I bought her thinking she was a regular green yellow. When I first saw her under store lighting, she was a vivid green yellow. When I took her to work, she was ranged from a medium to vivid yellow then olive green and a bit of light orange in the middle in the car on the way to get her removed. Right now she is sitting in her bag on my computer desk and she's light green and orange.  Its possible she is just picking up colors around me right?

I borrowed my husbands' phone and took some shots of her sitting on top of her setting in different light. Let me upload them and I will post them and hopefully you guys can tell me if you think its a good idea to send it in or just save my money.


Offline dovesgate

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Re: GIA vs AGL for non-diamonds?
« Reply #4 on: August 27, 2011, 02:45:30 PM »
Here's her orange and green. She got brighter colored when I moved her closer to the sunlight coming through the window behind me.


Outside on my front porch


Also on my front porch but with my back to the sunlight.


Flourescent light bulb in my kitchen and a lemon-lime color.


Lighting in my bedroom. It's an energy saver light bulb and this is where she looked vivid pure yellow to me. Not sure if it came through on the photo very well


« Last Edit: August 27, 2011, 02:50:31 PM by dovesgate »

Offline dovesgate

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Re: GIA vs AGL for non-diamonds?
« Reply #5 on: August 27, 2011, 02:48:06 PM »
LOL please ignore the chipped nail polish and the weird looking prongs. She is just sitting on the setting since I planned to send her off.

Offline Trinkette

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Re: GIA vs AGL for non-diamonds?
« Reply #6 on: August 27, 2011, 02:48:43 PM »
The colors you describe are exactly the colors one would expect to see from a green-yellow or yellow-green chrysoberyl: ie, depending on how you are viewing the gem, one would expect the pleochroistic nature of a chrysoberyl to exhibit versions of its body color, sometimes more than one at a time. In this case, green, yellow and orange (sometimes the orange is brown lucky you, your orange is more desirable than unloved brown). Perhaps, the "color change" you have been experiencing is really the effect of pleochroism, not, actually color change, as defined by gemologists.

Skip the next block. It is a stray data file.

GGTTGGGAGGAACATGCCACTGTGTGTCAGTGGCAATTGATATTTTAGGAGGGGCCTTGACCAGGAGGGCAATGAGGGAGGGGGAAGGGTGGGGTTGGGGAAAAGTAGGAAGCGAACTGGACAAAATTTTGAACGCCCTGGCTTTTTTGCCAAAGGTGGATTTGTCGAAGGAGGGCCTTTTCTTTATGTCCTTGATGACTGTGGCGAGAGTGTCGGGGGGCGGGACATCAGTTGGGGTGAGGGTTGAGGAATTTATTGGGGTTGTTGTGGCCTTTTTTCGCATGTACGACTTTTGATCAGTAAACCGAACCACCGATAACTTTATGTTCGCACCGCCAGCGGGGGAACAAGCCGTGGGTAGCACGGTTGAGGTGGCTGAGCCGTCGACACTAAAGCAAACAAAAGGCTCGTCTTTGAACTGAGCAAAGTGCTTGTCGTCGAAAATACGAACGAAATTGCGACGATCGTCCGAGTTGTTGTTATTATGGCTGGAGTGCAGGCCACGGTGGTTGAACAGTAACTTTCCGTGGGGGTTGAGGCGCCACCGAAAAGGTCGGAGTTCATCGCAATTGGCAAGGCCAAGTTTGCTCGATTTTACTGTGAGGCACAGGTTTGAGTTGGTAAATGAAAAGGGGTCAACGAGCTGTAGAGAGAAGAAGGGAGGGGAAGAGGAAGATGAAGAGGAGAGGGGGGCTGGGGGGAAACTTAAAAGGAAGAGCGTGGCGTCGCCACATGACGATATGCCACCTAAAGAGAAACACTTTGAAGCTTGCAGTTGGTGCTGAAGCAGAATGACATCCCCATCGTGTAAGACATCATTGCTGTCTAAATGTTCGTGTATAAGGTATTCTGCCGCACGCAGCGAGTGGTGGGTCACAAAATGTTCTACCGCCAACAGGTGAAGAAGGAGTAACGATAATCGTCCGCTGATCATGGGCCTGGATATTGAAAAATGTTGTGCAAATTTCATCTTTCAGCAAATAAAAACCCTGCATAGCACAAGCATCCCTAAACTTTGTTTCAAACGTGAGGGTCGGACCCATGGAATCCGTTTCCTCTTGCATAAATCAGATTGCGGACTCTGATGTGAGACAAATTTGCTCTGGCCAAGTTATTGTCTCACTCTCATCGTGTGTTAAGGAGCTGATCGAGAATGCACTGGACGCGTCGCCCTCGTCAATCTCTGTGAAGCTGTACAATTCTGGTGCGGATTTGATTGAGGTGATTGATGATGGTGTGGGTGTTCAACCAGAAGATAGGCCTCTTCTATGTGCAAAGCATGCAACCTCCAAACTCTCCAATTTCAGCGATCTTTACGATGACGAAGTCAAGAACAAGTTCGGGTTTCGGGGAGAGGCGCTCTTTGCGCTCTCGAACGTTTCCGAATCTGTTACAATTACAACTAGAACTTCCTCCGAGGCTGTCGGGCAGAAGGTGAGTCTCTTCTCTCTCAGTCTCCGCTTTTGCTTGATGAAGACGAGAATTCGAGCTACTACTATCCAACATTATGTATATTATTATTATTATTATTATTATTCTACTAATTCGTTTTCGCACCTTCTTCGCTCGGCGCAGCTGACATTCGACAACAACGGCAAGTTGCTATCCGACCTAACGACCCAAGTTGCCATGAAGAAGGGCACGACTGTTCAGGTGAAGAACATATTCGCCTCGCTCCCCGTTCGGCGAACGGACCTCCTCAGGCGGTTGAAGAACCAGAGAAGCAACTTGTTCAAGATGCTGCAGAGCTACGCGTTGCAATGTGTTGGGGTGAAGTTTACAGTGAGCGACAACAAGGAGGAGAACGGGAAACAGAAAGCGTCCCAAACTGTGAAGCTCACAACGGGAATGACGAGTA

Offline Trinkette

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Re: GIA vs AGL for non-diamonds?
« Reply #7 on: August 27, 2011, 02:50:22 PM »
I posted while you were posting. I haven't seen the photos yet (they are still loading)...

Offline Trinkette

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Re: GIA vs AGL for non-diamonds?
« Reply #8 on: August 27, 2011, 03:02:57 PM »
Pretty gem, I really like its color, shape and size. Really, it is impossible to tell about the color through photos... My GUESS would be that you are seeing the effects of pleochroism, and the effects of different lighting conditions (intensifying or subduing the individual colors), not "color change." But, to know definitively, there are the labs...  ::)

Offline Trinkette

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Re: GIA vs AGL for non-diamonds?
« Reply #9 on: August 27, 2011, 03:05:17 PM »
Did I mention that chrysoberyl is one of my all-time favorite colored gemstones?  :devildance:

Offline dovesgate

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Re: GIA vs AGL for non-diamonds?
« Reply #10 on: August 27, 2011, 03:14:29 PM »
See, this is why I come here and ask my stupidity-revealing questions. I've never heard of pleochroism before. To me, a stone is a stone is a stone and then it turns colors and I say "what the heck is this?!"

You're totally right Trinkette. I googled "pleochroism" and one of the results told me to hold it up to my monitor because computer screens emit plane polarized light.

So, I rotated it in front of the white screen like it said and voila! All three colors popped up. I think I'll just save my money on the lab certificate and enjoy her for what she is.

Offline lovecolor

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Re: GIA vs AGL for non-diamonds?
« Reply #11 on: August 27, 2011, 03:31:45 PM »
I think that's a wise decision, Dovesgate...It's a cool color stone and I love the shape of it.  Enjoy it!  :love7: